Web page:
This is another of the tragedies. For just a relatively small additional commitment in economic and military aid, relatively small compared to the $150 billion that we spent, that at the last minute of the last quarter we don't make that special effort, and now we are faced with this human tragedy. It just makes me sick every day I hear about it, read about it, and see it.


[14.] Q. Mr. President, a political question. You have some interest, I believe, in 1976, and there is some doubt about the wisdom of some of the primary laws that have been enacted. I wonder, do you place your confidence in the primary laws, or do you like the convention system better?

THE PRESIDENT. Well, Mr. Kirkpatrick, I have always enjoyed a good election contest. I certainly would not lift my hand to try and get any State to do away with a Presidential primary election law.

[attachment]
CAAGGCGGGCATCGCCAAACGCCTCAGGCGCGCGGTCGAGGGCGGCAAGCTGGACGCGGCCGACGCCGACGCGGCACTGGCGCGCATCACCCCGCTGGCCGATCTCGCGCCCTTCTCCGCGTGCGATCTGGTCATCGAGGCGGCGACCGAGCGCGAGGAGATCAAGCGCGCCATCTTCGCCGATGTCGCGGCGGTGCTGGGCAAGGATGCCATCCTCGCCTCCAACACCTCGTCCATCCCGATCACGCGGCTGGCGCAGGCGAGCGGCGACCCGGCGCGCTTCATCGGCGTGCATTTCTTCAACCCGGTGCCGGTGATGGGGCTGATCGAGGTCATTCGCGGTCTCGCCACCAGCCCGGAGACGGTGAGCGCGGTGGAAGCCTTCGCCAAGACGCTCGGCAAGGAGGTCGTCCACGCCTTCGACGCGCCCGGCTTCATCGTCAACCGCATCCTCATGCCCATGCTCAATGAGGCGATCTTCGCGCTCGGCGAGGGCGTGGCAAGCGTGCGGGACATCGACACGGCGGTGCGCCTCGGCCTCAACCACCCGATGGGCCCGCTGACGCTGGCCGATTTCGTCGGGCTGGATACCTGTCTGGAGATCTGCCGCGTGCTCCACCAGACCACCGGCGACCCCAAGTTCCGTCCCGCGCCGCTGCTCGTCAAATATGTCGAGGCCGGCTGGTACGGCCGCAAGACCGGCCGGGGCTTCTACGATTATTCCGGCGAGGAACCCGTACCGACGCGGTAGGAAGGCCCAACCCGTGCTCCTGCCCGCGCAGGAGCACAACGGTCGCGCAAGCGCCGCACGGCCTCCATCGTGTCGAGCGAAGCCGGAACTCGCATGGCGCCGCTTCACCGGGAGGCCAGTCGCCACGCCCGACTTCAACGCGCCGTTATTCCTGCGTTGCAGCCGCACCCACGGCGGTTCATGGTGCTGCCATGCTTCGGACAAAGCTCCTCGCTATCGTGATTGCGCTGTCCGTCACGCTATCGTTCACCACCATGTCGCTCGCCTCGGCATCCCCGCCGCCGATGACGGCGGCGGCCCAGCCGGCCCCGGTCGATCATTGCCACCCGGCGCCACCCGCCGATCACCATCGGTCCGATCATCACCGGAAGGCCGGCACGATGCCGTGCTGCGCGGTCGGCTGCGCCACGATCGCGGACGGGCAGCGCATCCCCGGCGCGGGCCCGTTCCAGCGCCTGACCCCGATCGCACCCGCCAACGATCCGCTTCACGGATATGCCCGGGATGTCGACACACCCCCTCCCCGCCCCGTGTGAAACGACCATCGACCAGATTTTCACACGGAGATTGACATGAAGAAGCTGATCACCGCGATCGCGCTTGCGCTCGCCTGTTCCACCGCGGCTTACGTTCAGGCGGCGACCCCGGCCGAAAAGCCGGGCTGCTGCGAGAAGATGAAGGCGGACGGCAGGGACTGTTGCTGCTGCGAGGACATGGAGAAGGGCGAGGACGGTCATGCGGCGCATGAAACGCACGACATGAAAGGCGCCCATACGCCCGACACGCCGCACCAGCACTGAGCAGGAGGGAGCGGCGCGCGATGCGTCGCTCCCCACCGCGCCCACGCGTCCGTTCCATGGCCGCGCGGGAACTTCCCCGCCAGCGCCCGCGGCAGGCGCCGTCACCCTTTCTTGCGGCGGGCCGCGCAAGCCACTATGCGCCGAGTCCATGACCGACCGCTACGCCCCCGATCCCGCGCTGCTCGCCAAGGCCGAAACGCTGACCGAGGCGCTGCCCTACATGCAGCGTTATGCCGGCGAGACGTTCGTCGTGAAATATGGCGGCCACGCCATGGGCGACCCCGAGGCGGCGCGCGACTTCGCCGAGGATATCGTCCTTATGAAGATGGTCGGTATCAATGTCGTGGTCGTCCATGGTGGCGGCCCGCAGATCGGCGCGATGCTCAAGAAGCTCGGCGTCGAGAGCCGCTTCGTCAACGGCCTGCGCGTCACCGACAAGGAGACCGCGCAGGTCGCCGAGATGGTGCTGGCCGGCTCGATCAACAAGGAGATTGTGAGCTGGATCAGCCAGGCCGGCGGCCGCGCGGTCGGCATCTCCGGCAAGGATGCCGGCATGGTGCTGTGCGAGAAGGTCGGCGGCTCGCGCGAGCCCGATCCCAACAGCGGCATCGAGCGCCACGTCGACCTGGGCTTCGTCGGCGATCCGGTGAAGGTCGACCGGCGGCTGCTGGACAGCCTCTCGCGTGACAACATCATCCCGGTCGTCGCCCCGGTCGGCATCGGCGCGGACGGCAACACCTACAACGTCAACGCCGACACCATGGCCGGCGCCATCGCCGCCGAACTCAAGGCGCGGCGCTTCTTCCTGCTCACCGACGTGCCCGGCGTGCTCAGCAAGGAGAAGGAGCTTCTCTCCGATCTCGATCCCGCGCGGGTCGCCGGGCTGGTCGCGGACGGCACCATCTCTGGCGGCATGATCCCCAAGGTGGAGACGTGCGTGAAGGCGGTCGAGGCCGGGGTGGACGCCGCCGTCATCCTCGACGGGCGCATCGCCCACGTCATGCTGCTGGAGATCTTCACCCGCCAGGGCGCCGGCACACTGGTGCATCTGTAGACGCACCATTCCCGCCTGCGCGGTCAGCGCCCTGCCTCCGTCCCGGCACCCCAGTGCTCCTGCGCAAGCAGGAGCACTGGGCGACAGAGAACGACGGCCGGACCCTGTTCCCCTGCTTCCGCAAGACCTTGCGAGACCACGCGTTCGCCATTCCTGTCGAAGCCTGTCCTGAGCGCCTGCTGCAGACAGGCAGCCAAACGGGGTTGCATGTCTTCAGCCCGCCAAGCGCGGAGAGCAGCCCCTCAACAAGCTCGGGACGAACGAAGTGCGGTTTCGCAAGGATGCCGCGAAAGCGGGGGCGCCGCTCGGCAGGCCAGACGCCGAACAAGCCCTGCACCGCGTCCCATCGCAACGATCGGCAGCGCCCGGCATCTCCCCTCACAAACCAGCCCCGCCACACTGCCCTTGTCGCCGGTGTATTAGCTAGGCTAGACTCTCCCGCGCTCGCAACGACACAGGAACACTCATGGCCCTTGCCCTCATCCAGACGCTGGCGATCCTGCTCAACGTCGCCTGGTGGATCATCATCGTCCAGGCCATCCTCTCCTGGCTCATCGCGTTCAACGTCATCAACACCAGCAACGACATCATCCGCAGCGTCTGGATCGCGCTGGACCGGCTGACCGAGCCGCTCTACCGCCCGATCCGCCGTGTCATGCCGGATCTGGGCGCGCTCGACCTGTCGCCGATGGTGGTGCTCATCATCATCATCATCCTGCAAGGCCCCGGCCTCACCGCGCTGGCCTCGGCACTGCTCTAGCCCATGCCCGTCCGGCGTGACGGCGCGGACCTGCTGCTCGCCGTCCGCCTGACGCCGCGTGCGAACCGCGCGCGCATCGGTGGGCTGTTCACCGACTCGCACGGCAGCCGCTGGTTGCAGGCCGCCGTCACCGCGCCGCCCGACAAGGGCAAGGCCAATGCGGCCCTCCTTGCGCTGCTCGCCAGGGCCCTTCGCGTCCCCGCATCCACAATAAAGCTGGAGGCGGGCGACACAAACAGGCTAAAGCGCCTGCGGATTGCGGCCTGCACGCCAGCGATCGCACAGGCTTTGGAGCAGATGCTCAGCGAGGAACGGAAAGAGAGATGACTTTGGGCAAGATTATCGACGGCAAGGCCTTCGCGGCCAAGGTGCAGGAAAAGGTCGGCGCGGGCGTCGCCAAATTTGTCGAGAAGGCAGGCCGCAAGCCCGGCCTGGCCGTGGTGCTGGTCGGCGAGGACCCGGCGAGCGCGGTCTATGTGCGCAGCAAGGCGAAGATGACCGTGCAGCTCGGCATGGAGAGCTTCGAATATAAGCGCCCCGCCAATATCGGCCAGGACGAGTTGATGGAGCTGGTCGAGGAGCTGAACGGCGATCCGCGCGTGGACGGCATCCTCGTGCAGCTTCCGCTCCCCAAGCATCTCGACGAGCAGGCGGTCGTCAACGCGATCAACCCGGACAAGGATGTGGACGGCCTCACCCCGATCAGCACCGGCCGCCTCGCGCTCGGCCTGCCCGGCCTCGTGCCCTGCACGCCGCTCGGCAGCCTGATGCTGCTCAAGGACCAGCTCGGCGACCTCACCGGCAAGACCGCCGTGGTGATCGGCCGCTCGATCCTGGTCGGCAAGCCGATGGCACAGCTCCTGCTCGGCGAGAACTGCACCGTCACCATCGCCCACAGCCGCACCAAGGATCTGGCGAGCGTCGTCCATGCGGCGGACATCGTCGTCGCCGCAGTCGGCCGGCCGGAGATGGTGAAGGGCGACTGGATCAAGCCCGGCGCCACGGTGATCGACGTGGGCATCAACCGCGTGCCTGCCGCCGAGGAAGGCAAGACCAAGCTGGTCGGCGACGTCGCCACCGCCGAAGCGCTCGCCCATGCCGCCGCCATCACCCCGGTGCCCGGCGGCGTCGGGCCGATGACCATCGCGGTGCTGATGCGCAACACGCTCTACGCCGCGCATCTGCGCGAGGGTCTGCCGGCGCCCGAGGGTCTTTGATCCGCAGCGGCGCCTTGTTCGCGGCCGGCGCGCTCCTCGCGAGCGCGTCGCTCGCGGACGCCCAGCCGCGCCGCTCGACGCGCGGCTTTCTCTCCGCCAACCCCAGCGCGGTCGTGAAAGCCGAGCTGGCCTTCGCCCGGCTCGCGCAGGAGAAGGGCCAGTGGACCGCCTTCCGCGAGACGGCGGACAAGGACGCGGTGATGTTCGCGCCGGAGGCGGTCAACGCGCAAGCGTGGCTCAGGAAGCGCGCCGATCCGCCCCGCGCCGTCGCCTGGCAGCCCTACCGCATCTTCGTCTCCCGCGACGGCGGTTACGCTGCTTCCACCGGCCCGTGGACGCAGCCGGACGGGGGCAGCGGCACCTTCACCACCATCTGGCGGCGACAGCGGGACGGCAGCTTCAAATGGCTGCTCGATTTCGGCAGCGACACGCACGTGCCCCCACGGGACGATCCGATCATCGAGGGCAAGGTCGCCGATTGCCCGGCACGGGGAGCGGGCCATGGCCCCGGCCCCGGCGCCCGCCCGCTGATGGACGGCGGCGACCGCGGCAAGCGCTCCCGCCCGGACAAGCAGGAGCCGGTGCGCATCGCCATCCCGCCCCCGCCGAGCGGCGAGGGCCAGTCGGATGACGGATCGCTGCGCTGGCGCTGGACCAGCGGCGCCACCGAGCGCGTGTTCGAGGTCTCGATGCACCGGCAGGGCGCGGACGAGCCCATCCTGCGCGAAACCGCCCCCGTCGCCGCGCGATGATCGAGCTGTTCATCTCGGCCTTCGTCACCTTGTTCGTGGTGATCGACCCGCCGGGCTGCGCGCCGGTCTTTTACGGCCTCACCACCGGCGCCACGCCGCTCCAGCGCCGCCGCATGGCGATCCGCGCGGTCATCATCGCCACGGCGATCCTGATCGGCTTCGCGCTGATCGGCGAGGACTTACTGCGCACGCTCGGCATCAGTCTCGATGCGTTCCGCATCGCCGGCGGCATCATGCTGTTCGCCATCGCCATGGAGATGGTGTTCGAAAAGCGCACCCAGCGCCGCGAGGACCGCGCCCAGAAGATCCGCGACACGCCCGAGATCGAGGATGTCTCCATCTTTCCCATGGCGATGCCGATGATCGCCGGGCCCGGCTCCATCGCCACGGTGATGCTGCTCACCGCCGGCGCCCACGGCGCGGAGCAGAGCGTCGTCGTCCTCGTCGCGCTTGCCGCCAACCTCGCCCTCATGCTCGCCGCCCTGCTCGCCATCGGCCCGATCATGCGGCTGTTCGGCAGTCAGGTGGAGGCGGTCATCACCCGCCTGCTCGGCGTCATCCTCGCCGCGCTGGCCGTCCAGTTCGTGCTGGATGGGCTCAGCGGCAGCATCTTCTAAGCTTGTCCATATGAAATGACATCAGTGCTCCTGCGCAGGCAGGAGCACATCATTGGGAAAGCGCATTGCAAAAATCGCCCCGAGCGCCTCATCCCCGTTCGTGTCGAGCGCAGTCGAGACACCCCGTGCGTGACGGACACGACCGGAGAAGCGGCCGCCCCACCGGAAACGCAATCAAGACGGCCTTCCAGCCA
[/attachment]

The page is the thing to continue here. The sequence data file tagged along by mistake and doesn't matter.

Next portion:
I think a good contest is helpful for the public, for the candidate, and I would not, under any circumstances, try to undermine the decision of any State to continue its Presidential primary legislation.

Q. Thank you, Mr. President.

NOTE: The President spoke at 1:26 p.m. in the Regency Ballroom at the Shoreham Americana Hotel. He was introduced by Howard H. Hays, Jr., president of the society.

Later the same day, the President hosted a White House reception for members of the society.

Gerald R. Ford, Remarks and a Question-and-Answer Session at the Annual Convention of the American Society of Newspaper Editors Online by Gerhard Peters and John T. Woolley, The American Presidency Project